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December 15 (Friday) 9 pm
December 21 (Thursday) 7 pm

The Paradoxes of Buñuel

Directed by Jorge Amat
France 1997, 35mm, color, 80 min.
With Michel Piccoli, Jean-Claude Carrière, Francisco Rabal
French with English subtitles

One of the most original documentaries on Luis Buñuel has been produced by the director’s long-time producer, co-conspirator, and friend, Serge Silberman. Although Silberman worked throughout his long career with such legendary filmmakers as Orson Welles, Jean-Pierre Melville, Akira Kurosawa, Jacques Becker, and Nagisa Oshima, he has recounted that "it was only with Buñuel that I had this symbiosis, this complicity." In The Paradoxes Of Buñuel, Silberman focuses on the innumerable contradictions in the director’s life and work—contradictions that came to serve as essential elements of his creativity. Among the most delicious of these paradoxes is the way in which Buñuel came to judge himself: he expressed contempt for his own work, claimed to detest art in general, and publicly declared that he would willingly set fire to the negatives of all his films. This is a work replete with the subversive charm and bite of its subject.


December 16 (Saturday) 7 pm

The Exterminating Angel (El Angel Exterminador)

Directed by Luis Buñuel
Mexico 1962, 35mm, b/w, 95 min.
With Silvia Pinal, Enrique Rambal, Lucy Gallardo
Spanish with English subtitles

With its simple, parable-like story and restrained visual style (achieved through the beautifully understated cinematography of Gabriel Figueroa), The Exterminating Angel presents one of Buñuel’s most devastating critiques of the bourgeoisie. Set in the home of an aristocratic couple who have invited their friends for supper after the opera, the film inaugurates one of Buñuel’s signature narrative twists: the endlessly protracted meal in which, according to the Mexican proverb, "corpses and guests begin to smell bad." The guests remain inexplicably trapped in the salon and, without the aid of their servants, begin to lose hold of their moral compass. Death, a double suicide, and general ennui reign in this nightmarish vision of the good life.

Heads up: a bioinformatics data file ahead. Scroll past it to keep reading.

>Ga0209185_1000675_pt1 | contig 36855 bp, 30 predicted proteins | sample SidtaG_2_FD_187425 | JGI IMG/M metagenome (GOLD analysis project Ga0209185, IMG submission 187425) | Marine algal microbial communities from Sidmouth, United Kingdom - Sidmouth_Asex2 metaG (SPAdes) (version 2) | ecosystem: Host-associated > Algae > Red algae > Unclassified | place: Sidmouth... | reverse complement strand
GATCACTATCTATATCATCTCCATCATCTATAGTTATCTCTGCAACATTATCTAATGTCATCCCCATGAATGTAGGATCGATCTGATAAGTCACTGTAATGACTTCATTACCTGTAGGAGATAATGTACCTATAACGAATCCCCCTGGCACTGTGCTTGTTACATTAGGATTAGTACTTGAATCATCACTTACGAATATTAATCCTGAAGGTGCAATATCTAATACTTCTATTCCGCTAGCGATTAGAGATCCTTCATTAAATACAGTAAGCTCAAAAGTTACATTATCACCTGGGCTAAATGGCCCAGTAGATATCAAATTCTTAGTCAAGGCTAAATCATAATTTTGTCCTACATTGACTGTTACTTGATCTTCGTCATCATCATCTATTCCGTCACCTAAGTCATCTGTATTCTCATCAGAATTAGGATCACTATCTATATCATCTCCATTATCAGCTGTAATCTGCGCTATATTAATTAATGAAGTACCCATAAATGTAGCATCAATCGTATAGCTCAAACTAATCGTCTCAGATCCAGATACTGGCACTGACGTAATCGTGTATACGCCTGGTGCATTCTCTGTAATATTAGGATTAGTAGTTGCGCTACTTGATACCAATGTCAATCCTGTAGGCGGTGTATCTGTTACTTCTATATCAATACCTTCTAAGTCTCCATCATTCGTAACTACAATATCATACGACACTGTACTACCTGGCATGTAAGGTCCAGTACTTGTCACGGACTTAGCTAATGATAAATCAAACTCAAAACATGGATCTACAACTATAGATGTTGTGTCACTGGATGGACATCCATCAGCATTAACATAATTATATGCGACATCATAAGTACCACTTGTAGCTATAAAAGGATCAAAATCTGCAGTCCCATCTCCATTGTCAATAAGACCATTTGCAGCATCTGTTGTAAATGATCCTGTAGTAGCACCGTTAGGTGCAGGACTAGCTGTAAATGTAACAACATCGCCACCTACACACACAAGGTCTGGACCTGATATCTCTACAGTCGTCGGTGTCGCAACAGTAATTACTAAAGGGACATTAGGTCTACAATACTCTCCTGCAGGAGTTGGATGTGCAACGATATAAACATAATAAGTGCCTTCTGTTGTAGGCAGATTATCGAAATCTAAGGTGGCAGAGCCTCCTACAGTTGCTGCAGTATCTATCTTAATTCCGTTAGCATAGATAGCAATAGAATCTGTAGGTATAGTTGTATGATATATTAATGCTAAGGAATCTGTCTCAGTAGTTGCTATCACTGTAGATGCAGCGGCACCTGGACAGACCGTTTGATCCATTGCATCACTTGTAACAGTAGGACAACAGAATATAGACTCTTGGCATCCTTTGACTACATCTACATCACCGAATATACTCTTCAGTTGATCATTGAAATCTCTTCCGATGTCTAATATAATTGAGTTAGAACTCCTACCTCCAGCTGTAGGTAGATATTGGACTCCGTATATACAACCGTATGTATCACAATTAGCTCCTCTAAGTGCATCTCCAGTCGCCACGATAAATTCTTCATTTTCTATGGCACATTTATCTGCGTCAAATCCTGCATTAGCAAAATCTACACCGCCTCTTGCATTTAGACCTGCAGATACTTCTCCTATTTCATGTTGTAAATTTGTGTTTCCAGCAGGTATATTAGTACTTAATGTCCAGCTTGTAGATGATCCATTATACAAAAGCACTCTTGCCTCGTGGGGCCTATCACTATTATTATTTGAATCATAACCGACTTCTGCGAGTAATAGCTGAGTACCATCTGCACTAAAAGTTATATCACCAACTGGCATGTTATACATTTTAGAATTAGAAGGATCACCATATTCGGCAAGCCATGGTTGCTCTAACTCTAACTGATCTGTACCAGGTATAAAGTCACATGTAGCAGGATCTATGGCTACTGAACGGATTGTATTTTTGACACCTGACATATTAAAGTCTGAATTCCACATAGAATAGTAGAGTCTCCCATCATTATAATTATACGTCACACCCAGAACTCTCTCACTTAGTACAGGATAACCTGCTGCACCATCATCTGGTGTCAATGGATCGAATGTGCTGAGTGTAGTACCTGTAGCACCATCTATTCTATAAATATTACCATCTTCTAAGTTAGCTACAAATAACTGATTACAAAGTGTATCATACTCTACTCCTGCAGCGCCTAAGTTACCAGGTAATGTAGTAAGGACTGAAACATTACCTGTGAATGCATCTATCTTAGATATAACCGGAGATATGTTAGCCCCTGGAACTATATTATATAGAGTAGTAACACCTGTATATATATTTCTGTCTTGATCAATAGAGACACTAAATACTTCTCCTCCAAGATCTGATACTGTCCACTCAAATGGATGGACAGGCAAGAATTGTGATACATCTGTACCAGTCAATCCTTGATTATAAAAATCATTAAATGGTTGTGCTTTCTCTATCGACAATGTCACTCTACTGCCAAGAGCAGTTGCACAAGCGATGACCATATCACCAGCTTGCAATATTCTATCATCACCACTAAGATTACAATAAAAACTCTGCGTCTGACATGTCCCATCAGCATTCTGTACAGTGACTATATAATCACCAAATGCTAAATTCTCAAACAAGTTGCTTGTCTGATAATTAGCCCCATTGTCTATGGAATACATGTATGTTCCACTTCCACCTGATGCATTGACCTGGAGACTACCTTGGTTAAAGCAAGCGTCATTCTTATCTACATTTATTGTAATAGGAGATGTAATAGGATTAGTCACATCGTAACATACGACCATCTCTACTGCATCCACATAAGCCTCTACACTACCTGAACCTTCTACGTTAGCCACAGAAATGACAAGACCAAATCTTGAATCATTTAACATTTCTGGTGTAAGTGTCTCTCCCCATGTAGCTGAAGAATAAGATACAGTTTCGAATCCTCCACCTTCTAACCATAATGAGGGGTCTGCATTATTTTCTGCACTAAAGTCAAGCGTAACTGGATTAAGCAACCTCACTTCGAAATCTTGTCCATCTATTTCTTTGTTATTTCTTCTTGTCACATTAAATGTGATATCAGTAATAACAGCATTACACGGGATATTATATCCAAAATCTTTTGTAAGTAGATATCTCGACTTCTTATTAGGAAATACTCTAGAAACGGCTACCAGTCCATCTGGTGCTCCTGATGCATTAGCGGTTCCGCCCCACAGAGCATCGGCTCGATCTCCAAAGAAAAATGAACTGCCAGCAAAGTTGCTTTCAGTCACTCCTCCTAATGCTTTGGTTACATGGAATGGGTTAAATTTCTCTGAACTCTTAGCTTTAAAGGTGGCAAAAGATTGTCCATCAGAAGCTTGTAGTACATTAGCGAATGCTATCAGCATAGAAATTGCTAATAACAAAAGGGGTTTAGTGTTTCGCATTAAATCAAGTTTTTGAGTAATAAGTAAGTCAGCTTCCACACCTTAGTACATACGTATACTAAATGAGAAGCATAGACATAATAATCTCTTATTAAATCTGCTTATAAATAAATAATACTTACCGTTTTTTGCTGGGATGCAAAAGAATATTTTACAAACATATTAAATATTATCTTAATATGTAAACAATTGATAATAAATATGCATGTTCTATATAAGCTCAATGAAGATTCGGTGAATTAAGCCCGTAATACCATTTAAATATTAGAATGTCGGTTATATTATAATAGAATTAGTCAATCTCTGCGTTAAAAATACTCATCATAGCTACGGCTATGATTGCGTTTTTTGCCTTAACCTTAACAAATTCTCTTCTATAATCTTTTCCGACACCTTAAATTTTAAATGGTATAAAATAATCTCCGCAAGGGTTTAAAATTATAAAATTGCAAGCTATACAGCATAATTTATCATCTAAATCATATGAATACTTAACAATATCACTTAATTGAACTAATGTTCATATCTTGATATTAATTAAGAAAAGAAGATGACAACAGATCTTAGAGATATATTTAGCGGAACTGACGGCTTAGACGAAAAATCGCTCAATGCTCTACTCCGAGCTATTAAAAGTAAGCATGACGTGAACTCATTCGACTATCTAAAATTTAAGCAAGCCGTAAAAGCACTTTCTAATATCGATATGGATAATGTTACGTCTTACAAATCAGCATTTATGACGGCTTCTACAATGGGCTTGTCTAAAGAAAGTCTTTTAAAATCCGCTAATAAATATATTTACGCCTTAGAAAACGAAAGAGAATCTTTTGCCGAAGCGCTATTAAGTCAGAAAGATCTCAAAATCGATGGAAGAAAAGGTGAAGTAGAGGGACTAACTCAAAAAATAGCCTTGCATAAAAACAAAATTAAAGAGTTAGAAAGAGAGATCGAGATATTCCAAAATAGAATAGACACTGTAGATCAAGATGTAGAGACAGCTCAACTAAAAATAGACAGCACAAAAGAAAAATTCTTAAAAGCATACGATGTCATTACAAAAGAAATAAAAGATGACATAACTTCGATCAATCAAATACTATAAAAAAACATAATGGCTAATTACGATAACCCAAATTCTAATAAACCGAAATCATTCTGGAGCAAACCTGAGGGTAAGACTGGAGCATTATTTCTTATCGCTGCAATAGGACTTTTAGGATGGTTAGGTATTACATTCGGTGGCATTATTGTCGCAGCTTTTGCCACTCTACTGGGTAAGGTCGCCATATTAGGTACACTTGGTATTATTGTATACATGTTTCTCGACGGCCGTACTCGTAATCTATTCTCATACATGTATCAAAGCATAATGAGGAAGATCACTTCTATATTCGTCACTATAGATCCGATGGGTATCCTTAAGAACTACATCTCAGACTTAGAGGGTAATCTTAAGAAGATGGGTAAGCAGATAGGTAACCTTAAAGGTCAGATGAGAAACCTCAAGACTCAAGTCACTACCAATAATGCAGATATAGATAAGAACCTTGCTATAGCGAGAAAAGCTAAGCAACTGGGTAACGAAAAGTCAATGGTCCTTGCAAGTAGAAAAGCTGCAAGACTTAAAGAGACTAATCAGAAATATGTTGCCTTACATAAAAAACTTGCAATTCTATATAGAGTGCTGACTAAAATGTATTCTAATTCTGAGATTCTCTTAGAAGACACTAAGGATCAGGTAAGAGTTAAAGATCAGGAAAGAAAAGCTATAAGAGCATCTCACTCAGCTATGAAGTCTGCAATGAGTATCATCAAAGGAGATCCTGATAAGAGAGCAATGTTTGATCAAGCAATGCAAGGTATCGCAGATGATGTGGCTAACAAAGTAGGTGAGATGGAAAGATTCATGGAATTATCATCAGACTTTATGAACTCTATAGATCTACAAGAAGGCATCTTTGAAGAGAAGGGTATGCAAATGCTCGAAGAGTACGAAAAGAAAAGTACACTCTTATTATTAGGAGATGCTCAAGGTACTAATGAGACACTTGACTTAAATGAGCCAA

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December 16 (Saturday) 9 pm

Belle de Jour

Directed by Luis Buñuel
France/Italy 1967, 35mm, color, 100 min.
With Catherine Deneuve, Jean Sorel, Michel Piccoli
French with English subtitles

Buñuel’s lush adaptation of Joseph Kessel’s late 1920s novel examines the plight of a successful surgeon’s frigid wife, who ends up working in a brothel. As the director noted, his approach to "such a stale subject" was to mix "indiscriminately and without warning in the montage the things that actually happen to the heroine, and the fantasies and morbid impulses which she imagines." The result is a thoroughly surreal, kaleidoscopic work filled with uncanny yet compelling narrative shifts and reversals that occur as Buñuel chronicles the attempts by the young wife (Deneuve) to come to terms with the powerful psychic forces that both attract and repel her.

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December 18 (Monday) 9 pm
December 20 (Wednesday) 7 pm

Regarding Buñuel (A Propósito de Buñuel)

Directed by José Luis López-Linares and Javier Rioyo
Spain/Mexico/US/France 2000, 35mm, color, 105 min.
Spanish with English subtitles